Her name was Surely.
I do not jest.
Almost in tribute to her Biblical roots, Surely followed my dear uncle all the days of his life.
He had been formulating his plan for his dogs’ names for years. While he liked dogs and treated them well, his real goal was to be able to tell the tale of his dogs’ names. His brainchild was to get two more motley-bred dogs. He would have named them Goodness and Mercy.
Uncle David was a legendary storyteller — both within and outside our family. He was the kind of funny that would leave you weeping. Even within our family, Uncle David was the best, and I come from a family of storytellers. Whether he was re-enacting makeshift cheerleaders from a women’s softball game, who in no uncertain terms, told Mable Lee McMurphy to straighten out the foul balls she repeatedly kept hitting. Or maybe it was his re-telling of the exploits from decades earlier in Mrs. Carr’s science class. Or how he won a college scholarship to play the bass drum in the college band. Yet he had never had one day of music lessons or band experience in his life.
Whatever story he chose to tell, we all stopped what we were doing and sat mesmerized as he wove the magic great storytellers weave when they tell their tales. I remember, as a little girl sitting with my cousins, and all of us begging him for more. I think about all the tidbits and anecdotes my cousins and I absorbed through Uncle David’s stories. They passed down family lore and life lessons that we just wouldn’t have gotten any other way. Through them, we not only learned to listen, but we learned how to tell tales of our own.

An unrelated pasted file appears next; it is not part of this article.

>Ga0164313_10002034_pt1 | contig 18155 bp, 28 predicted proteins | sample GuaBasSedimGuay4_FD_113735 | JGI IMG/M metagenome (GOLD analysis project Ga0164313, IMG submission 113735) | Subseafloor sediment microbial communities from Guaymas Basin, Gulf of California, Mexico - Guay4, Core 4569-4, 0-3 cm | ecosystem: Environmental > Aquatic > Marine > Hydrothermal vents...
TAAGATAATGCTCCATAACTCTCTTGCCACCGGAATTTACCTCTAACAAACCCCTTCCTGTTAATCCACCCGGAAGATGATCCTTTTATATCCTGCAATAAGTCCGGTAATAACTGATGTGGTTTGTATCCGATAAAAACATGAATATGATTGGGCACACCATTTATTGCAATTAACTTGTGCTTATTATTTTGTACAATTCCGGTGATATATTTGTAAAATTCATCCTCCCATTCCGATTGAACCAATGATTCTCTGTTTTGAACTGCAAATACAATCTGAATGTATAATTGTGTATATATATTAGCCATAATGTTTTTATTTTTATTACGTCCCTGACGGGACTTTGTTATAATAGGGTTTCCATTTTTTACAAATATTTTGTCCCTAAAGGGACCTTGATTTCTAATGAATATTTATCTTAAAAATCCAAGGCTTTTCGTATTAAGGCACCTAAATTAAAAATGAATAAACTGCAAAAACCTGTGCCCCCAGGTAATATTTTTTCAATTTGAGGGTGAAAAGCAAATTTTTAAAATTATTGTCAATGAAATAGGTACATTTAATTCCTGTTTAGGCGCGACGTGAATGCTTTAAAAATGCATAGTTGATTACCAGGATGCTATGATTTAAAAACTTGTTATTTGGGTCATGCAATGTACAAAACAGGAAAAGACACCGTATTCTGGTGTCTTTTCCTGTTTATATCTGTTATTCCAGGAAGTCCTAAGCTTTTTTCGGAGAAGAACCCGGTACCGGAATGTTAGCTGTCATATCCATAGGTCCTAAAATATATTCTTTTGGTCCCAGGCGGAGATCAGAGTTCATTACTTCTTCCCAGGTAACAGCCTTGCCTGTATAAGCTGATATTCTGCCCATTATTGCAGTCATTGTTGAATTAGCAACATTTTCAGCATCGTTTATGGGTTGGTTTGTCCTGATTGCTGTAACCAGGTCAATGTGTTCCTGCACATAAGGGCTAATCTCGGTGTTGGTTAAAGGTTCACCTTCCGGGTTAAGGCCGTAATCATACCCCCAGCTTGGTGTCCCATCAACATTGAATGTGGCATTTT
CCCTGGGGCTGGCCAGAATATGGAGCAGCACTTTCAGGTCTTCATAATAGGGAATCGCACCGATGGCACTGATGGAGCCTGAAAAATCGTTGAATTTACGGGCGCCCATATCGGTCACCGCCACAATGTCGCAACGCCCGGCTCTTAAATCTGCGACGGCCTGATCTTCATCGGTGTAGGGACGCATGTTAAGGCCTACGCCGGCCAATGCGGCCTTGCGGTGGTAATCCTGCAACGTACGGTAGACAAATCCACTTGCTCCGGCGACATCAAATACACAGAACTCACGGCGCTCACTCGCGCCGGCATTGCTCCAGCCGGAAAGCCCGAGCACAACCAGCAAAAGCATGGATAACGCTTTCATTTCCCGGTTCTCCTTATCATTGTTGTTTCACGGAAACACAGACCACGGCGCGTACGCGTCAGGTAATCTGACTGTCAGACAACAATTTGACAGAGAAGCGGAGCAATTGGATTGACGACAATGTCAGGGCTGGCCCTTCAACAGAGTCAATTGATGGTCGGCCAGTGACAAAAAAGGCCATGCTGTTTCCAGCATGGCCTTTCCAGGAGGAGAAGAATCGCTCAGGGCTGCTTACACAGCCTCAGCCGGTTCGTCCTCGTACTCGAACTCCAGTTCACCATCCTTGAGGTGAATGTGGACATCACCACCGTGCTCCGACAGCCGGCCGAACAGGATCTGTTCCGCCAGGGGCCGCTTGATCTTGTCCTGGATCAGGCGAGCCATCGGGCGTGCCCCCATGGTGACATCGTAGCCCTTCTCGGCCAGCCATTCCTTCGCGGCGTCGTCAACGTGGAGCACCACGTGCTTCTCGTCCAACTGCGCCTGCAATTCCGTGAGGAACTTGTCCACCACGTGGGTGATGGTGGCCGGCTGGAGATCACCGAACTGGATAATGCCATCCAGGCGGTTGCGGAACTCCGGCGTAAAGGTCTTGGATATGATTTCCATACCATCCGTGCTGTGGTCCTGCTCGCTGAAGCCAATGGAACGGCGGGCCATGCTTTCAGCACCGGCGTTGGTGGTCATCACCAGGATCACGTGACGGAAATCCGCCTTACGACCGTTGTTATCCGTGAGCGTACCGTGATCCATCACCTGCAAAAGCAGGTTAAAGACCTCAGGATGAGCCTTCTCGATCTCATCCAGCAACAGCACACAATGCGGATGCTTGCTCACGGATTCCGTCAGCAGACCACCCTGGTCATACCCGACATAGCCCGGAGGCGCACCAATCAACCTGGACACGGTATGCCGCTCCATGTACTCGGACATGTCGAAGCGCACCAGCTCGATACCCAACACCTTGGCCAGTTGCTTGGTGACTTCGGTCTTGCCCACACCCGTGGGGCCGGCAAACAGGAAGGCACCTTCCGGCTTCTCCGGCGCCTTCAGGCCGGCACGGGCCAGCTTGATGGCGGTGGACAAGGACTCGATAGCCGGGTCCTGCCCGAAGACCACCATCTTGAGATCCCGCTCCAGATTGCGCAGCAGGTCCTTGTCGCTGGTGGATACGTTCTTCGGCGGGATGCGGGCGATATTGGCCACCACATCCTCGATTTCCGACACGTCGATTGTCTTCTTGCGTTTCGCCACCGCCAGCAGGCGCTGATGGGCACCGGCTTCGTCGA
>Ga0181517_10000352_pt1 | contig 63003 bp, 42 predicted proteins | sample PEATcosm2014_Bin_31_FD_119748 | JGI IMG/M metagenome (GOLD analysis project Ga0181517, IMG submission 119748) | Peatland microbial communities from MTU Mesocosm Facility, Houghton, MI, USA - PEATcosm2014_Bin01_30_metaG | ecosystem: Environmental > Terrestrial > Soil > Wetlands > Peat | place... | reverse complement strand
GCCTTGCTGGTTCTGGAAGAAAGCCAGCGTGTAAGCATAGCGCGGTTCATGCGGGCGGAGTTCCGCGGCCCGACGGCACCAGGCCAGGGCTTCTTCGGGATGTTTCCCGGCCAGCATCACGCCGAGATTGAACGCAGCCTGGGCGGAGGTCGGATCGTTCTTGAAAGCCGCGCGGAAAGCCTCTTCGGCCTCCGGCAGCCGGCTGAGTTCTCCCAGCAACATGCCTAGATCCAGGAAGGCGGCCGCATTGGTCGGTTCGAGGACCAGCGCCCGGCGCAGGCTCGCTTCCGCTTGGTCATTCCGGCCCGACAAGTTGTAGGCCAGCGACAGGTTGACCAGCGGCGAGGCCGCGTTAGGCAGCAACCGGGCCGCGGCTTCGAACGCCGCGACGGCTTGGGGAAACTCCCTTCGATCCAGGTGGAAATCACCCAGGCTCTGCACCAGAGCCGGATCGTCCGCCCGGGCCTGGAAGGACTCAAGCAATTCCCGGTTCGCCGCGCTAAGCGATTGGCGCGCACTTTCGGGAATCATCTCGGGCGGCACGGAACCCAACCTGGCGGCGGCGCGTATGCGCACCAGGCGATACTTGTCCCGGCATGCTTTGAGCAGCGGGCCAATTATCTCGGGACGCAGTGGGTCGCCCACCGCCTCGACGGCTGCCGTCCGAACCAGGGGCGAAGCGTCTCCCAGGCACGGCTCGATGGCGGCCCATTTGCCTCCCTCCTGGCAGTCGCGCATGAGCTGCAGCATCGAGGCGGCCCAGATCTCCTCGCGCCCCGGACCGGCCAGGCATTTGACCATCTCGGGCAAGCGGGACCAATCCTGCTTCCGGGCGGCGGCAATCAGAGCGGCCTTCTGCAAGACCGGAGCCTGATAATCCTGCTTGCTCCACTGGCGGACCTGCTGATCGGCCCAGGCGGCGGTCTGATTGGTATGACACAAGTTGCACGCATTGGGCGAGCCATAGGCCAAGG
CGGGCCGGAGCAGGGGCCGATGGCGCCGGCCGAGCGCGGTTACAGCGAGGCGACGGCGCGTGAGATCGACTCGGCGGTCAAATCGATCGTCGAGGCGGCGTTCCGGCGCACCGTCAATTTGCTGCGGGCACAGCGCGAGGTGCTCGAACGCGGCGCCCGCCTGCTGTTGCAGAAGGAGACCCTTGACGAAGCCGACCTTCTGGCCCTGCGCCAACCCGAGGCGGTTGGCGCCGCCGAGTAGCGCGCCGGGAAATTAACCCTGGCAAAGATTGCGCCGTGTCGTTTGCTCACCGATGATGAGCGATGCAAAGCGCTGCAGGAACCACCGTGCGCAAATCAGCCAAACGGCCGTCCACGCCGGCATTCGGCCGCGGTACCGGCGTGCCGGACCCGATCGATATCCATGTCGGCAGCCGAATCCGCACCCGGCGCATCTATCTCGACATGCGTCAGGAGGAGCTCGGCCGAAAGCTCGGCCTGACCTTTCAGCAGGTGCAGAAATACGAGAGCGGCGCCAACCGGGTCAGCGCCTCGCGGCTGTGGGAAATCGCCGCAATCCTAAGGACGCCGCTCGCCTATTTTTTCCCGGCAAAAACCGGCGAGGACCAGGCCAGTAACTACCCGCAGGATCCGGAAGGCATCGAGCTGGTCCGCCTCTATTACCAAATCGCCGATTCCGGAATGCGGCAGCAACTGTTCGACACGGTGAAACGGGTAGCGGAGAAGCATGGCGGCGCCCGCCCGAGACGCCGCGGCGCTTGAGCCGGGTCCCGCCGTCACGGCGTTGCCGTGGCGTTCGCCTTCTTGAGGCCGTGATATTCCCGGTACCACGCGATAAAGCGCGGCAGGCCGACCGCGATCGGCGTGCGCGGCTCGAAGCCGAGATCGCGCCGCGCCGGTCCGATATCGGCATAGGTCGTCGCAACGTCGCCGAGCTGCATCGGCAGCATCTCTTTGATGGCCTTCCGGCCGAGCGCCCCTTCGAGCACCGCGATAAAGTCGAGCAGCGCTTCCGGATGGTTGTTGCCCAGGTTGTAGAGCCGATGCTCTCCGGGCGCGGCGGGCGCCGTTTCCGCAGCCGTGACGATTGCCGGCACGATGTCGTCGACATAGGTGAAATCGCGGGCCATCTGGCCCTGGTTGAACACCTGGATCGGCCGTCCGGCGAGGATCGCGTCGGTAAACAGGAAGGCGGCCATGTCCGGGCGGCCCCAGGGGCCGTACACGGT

My cousins and I remain actively grateful for the time spent around the table or in the living room listening to the generations ahead of us tell us about how things used to be.
About 12 years ago, my phone rang late one night.
It was one of those calls that you never forget. You answer it thinking it’s just another inconsequential call, and it ends up changing everything. My uncle David died suddenly and unexpectedly from a pulmonary embolism.
He passed away, with Surely by his side — but no Goodness and Mercy. His death was such a shock and left such a void in our family. More than a dozen years later, my dad still mourns his younger brother.
We all do, in fact.
In honor of my uncle, my parents got a new dog. My dad named him Mercy.
A few years later, he got another one. He named her Goodness.
Both dogs look a lot like my uncle’s old dog, Surely, who died a few years after Uncle David.
Goodness and Mercy keep my parents company and, since they’re both rather ferocious looking, they do a fine job of protecting the place, as well. But even more than that, they’re also a constant and subtle reminder of my dear uncle.
If you ever make it to my dad’s small farm, you’ll see him walking around the grounds.
Goodness and Mercy follow close behind.
My uncle’s story continues.